The strong labour market in metropolitan Melbourne is expected to continue

Metropolitan Melbourne labour market statistics

In May 2023, metropolitan Melbourne accounted for:

  • 2.8 million workers or 76% of Victoria’s employment
  • 77,000 jobs created in the past 12 months
  • 4.1% unemployment rate, higher than 3.1% for regional Victoria
  • 69.5% labour force participation rate.

Inner metropolitan Melbourne accounts for the highest proportion of employment at 28.5%, with southern metropolitan at 17.9%, eastern metropolitan at 16.5%, northern metropolitan at 14.3%, western metropolitan at 13.6% and inner-south east at 9.1%.

An estimated 277,000 new workers are expected in metropolitan Melbourne by 2026. Around two-thirds of new workers expected (180,500) will require higher-order skills.

Across industries in metropolitan Melbourne, health care and social assistance (60,700) education and training (39,300) and professional, scientific and technical services (31,600) are expecting the highest number of new workers by 2026.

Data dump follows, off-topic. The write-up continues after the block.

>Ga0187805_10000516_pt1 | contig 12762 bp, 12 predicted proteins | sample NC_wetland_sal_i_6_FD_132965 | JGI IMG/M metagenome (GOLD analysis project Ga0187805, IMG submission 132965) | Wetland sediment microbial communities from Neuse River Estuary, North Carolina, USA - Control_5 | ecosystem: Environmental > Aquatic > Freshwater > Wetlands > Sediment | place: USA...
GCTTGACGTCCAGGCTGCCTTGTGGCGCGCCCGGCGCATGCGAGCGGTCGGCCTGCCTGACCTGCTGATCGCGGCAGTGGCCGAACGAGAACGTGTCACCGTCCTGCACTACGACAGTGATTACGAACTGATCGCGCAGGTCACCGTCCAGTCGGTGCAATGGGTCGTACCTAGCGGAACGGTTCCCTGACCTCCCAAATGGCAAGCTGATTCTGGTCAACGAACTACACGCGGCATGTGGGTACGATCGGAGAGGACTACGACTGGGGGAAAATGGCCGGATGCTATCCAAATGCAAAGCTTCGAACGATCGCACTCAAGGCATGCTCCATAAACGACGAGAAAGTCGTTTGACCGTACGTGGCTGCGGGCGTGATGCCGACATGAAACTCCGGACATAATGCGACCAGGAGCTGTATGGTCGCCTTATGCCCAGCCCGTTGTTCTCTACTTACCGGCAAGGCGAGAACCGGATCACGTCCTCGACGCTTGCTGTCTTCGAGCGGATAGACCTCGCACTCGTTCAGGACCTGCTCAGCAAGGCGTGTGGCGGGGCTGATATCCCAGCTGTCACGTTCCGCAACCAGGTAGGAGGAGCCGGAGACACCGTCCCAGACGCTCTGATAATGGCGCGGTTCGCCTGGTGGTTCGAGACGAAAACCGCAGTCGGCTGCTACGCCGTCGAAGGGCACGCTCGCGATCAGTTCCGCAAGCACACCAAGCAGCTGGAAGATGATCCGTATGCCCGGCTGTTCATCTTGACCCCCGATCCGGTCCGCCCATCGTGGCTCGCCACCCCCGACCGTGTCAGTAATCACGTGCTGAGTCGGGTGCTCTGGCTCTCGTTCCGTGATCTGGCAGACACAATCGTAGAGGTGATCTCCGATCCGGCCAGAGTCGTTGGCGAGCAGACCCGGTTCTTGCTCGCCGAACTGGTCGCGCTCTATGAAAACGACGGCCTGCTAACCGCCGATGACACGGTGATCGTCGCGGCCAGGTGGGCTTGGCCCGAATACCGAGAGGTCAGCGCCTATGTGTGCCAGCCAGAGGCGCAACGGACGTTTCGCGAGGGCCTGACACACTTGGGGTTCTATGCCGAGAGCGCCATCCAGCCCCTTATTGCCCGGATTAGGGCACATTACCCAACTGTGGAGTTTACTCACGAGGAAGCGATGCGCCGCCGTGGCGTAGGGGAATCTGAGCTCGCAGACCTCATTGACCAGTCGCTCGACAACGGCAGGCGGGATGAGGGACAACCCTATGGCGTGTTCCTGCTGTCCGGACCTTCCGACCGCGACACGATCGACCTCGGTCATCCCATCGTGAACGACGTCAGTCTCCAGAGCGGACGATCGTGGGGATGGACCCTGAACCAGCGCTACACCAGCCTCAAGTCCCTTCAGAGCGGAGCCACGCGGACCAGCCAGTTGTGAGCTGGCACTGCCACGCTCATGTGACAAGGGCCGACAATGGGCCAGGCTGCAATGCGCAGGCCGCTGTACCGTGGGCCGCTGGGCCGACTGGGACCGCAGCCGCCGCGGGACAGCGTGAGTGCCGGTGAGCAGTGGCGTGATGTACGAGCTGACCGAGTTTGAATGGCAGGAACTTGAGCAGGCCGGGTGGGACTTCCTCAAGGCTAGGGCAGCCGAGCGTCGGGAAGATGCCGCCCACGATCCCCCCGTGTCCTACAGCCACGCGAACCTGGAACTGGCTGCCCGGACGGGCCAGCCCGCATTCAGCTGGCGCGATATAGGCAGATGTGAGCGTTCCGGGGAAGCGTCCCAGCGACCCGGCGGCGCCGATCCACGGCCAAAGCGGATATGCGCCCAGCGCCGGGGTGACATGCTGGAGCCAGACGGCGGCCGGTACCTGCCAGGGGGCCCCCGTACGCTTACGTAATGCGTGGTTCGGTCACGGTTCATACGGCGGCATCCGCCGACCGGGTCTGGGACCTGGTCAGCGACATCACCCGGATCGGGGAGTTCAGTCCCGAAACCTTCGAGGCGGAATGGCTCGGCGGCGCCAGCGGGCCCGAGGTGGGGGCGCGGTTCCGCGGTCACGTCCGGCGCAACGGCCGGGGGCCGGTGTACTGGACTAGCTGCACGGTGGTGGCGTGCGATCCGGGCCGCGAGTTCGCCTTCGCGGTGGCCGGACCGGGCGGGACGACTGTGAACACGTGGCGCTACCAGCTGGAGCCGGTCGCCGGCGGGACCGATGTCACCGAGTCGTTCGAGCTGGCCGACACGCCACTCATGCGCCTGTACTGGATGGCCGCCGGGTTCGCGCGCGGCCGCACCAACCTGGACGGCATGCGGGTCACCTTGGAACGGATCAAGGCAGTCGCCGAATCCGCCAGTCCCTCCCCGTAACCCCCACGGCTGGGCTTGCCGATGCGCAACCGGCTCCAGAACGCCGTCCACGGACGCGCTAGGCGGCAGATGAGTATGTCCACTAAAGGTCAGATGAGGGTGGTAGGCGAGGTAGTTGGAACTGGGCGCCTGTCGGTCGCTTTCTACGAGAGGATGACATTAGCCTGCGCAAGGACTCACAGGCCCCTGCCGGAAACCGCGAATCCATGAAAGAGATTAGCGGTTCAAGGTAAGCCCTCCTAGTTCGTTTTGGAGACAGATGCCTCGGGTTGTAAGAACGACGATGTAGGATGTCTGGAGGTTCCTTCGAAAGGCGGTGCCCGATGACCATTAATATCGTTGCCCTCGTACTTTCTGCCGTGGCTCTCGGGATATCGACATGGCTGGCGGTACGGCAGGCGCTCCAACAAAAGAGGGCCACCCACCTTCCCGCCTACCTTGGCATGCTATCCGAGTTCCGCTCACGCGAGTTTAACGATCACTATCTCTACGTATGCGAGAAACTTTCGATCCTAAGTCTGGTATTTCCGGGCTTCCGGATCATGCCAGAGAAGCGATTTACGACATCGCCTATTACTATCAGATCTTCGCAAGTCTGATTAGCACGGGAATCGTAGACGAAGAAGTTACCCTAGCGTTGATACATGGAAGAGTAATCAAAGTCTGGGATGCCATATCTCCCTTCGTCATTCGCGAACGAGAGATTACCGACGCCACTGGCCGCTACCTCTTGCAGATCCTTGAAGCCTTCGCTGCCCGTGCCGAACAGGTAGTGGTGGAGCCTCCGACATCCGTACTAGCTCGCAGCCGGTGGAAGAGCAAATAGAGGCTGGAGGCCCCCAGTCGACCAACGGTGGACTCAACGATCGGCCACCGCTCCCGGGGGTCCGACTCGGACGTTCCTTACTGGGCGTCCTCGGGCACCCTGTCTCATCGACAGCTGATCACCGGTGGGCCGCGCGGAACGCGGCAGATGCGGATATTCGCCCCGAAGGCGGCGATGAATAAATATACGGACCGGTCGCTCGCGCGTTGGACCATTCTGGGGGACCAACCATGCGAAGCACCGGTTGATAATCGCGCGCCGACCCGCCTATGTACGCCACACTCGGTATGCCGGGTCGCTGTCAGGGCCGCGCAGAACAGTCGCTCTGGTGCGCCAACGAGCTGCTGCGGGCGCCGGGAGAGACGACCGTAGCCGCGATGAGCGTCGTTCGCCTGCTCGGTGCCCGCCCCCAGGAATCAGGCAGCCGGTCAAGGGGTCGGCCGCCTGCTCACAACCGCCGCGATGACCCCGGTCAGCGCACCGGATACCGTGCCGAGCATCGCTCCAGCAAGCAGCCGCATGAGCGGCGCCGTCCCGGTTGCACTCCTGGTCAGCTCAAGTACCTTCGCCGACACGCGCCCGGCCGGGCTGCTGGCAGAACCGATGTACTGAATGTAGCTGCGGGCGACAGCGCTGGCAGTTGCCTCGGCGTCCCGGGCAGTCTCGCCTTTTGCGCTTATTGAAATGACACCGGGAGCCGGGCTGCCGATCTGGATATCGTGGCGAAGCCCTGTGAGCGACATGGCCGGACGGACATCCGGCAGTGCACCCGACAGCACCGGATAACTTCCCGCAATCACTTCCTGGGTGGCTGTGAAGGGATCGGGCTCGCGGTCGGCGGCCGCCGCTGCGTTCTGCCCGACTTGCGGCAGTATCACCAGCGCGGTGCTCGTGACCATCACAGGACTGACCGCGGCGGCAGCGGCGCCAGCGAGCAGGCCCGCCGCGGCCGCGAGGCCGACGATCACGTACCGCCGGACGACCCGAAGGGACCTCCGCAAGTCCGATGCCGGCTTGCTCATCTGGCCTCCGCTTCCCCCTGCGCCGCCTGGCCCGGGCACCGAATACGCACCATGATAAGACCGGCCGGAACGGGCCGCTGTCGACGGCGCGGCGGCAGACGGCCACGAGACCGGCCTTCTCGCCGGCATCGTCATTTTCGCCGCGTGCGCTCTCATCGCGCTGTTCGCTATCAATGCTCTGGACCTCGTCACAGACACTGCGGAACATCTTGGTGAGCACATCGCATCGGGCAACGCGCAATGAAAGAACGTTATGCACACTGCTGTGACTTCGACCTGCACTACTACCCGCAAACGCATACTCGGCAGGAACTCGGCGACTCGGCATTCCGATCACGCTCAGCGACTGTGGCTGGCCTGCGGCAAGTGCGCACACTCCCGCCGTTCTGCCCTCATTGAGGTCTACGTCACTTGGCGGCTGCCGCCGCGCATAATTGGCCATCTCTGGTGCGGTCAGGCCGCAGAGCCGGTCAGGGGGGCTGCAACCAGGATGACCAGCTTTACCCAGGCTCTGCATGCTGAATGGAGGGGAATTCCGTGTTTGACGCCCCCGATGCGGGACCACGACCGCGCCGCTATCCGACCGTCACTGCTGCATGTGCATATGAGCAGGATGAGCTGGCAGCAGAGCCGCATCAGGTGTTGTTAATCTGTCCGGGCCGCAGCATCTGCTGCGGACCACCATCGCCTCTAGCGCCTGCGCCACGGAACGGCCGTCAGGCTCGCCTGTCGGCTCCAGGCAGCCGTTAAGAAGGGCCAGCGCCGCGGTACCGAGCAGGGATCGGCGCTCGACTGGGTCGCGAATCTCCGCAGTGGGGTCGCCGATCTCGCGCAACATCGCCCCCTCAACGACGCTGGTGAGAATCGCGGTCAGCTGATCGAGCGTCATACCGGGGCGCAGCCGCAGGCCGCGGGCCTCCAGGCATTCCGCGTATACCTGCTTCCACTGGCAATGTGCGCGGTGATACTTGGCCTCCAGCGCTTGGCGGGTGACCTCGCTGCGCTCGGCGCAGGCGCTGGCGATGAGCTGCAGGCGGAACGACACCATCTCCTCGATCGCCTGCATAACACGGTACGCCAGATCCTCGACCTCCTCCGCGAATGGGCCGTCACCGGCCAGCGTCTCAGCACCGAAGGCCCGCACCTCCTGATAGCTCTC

Across all metropolitan regions, professionals are the most common occupation group. Ageing and disability carers, general clerks and registered nurses are among the five jobs most in demand.

New workers expected in metropolitan Melbourne 2023 to 2026

The number workers in northern metropolitan Melbourne is 394,500, this is expected to increase by 41,400 new workers by 2026.

In western metropolitan Melbourne, there are 373,400 workers, expected to increase by 36,700 by 2026.

In eastern metropolitan Melbourne, there are 454,100 workers, expected to increase by 44,500 by 2026.

In southern metropolitan Melbourne, there are 493,700 workers, expected to increase by 46,000 by 2026.

In inner-south east metropolitan Melbourne, there are 251,000 workers, expected to increase by 24,300 by 2026.

In inner metropolitan Melbourne, there are 785,800 workers, expected to increase by 84,100 by 2026.35


35 The estimates of employment by regions in the Victorian Skills Plan will differ from some other common sources such as the ABS Labour Force Survey due to methodological differences. The Victorian Skills Authority's data relates to place of work and not place of residence. The regional boundaries differ slightly when comparing metropolitan Melbourne with regional Victoria because regional and metropolitan partnerships are based on grouping of local government areas (LGAs) which do not neatly align with the ABS Greater Capital City Statistical Areas. And the time points of comparison may differ, depending on the data source.